Maloney ran for reelection in 2016. Fellow Democrat Diana Hird announced her intention to challenge him in the primary election on June 28, 2016, but failed to obtain the necessary number of signatures and file a petition to get on the ballot in time.[39][40][41] Maloney handily defeated Republican Phil Oliva, with 162,060 votes (55.6%) to Oliva's 129,369 (44.4%).[42]

2018

In June 2018, Maloney became the Democratic nominee for reelection to the House. He was also a candidate for the Democratic nomination for attorney general of New York but lost the primary. He had said that, had he won the primary, he would have run for attorney general and relinquished the nomination for the House.[43]

In the Democratic primary for attorney general, Maloney finished third. New York City Public Advocate Letitia James, who was endorsed by Governor Andrew Cuomo, won.[44] Zephyr Teachout, a law professor endorsed by Senator Bernie Sanders[45] and The New York Times, finished second.[46] Maloney was endorsed by Beto O'Rourke, among other public figures.[47]

Remaining on the ballot for the House election, Maloney defeated Republican James O'Donnell, an Orange County legislator,[48] with 139,564 votes (55.5%) to O'Donnell's 112,035 (44.5%).[49]

2020Edit

Maloney was reelected in 2020, with 54.8% of the vote to Republican nominee Chele Farley's 43.2%.[50] On the day Maloney began his new term in Congress, January 3, 2021, he became chair of the Democratic Congressional Campaign Committee.[51]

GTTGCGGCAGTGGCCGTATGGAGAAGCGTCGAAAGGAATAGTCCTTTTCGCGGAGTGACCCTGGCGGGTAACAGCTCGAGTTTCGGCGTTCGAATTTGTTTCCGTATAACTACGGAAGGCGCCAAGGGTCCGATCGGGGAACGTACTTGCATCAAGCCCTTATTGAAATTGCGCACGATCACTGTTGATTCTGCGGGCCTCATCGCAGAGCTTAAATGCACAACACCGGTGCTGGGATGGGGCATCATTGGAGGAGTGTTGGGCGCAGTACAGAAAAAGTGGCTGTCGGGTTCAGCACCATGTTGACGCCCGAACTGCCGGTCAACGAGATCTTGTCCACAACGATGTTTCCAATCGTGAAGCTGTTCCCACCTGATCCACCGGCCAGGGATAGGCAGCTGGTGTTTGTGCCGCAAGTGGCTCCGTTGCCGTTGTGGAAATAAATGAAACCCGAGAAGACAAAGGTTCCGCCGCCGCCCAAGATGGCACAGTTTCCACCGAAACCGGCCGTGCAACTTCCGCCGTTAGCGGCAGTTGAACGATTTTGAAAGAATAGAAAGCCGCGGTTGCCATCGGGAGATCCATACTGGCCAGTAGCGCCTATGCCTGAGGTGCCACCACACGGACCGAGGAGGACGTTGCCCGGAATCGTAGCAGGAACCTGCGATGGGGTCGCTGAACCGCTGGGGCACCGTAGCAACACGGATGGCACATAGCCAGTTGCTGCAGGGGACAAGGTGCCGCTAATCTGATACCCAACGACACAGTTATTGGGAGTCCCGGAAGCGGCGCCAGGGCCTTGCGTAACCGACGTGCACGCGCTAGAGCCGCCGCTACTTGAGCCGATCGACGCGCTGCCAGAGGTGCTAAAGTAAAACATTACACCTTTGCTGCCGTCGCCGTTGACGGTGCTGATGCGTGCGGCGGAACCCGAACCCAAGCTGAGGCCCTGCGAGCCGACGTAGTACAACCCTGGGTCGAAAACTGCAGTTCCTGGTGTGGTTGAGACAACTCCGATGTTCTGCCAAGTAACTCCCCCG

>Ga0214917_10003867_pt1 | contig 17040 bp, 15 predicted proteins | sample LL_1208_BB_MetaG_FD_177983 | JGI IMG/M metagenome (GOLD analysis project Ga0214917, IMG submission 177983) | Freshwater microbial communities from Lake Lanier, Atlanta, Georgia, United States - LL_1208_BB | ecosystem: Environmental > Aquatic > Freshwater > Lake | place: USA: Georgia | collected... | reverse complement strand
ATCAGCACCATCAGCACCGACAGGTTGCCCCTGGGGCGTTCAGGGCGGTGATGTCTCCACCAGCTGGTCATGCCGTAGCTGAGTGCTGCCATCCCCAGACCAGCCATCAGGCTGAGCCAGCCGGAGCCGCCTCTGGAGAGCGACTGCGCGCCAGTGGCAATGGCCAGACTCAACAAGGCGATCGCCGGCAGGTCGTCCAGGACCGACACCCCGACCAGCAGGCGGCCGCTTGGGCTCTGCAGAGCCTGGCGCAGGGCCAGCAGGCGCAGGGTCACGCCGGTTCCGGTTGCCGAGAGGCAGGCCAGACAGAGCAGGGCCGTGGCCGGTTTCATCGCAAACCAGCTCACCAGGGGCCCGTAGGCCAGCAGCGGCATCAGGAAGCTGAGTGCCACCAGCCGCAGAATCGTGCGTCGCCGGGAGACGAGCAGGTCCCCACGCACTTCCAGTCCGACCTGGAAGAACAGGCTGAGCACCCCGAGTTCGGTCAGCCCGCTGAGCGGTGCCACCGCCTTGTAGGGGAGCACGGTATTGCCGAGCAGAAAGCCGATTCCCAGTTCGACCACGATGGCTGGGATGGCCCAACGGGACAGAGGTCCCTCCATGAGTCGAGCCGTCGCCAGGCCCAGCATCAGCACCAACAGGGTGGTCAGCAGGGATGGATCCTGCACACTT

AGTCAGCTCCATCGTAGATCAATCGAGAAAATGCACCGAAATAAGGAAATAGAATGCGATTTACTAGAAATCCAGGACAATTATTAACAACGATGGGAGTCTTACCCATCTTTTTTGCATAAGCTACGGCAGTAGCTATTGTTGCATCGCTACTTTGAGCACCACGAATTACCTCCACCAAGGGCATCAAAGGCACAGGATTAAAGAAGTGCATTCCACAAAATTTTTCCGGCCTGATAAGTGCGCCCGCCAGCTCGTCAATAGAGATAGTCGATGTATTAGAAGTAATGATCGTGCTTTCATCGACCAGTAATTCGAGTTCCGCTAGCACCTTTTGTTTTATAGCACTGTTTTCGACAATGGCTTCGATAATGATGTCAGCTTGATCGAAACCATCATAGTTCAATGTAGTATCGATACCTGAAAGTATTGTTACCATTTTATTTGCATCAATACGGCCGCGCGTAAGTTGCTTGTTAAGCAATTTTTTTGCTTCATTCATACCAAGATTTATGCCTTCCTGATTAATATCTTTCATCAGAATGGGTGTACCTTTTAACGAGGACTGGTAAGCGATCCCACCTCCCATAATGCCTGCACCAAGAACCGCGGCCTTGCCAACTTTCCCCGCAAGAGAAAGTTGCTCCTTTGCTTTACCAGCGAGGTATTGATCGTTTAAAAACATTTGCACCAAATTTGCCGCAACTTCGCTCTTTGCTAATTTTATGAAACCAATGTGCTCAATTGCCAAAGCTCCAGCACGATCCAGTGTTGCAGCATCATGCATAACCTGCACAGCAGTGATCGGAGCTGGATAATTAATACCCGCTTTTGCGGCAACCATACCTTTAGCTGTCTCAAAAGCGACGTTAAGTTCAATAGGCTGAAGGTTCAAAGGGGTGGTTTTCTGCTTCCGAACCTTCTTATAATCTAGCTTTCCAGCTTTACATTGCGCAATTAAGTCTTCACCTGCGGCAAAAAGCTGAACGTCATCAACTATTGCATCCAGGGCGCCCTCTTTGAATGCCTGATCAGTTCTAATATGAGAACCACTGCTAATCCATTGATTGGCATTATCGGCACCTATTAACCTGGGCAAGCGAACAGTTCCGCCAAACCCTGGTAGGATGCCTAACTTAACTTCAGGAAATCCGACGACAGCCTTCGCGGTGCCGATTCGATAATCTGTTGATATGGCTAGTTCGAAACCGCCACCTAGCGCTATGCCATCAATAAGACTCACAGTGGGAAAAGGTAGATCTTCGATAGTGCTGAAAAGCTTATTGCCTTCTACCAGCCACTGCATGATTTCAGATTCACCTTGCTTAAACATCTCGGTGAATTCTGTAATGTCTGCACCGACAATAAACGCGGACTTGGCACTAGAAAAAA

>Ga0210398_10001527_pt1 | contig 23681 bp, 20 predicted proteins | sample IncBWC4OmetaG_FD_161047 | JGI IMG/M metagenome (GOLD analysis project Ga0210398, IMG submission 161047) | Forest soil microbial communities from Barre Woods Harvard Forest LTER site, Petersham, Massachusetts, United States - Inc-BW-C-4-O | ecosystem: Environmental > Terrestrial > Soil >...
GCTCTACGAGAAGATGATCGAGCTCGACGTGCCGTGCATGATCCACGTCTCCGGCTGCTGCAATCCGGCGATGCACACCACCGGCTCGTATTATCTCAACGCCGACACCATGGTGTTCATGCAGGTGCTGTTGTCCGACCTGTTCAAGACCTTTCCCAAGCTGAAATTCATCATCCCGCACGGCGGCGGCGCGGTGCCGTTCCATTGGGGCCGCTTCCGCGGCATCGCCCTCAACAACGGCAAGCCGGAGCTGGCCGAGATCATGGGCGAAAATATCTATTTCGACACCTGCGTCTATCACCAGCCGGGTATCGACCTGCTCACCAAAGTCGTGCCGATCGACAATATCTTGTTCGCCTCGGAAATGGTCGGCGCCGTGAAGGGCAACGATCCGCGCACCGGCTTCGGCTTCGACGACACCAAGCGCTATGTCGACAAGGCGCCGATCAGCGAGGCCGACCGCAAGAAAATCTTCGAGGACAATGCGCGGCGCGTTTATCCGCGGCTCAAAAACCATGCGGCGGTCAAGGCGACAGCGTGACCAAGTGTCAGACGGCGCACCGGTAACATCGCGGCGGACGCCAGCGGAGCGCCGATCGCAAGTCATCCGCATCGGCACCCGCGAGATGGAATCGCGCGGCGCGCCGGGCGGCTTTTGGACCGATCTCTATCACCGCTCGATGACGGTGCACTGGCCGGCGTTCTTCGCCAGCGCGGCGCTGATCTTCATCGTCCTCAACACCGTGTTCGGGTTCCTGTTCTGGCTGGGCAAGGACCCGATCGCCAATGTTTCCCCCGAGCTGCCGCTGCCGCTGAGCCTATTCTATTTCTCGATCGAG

TenureEdit

On January 3, 2013, Maloney was sworn into the 113th United States Congress. On his second day in office, he spoke on the House floor, criticizing a delay in federal Hurricane Sandy aid, and urging House Speaker John Boehner and his colleagues to pass an aid package.[52]

After joining the "No Labels" Problem Solvers Caucus, Maloney supported the "No Budget, No Pay Act of 2013".[53] Leading up to the 2013 government shutdown, he faced criticism for voting with Republicans to pass a budget that included provisions delaying the implementation of the Patient Protection and Affordable Care Act. His vote drew the ire of LGBT groups, some accusing him of being a "Democrat In Name Only" ("DINO").[54] He has been an outspoken critic of sequestration and the harmful effects it would have on the United States Military Academy at West Point, and sent President Barack Obama and Secretary of Defense Chuck Hagel a letter asking for flexibility in his district.[55] During the shutdown Maloney requested that his pay be withheld in solidarity with federal workers.[56]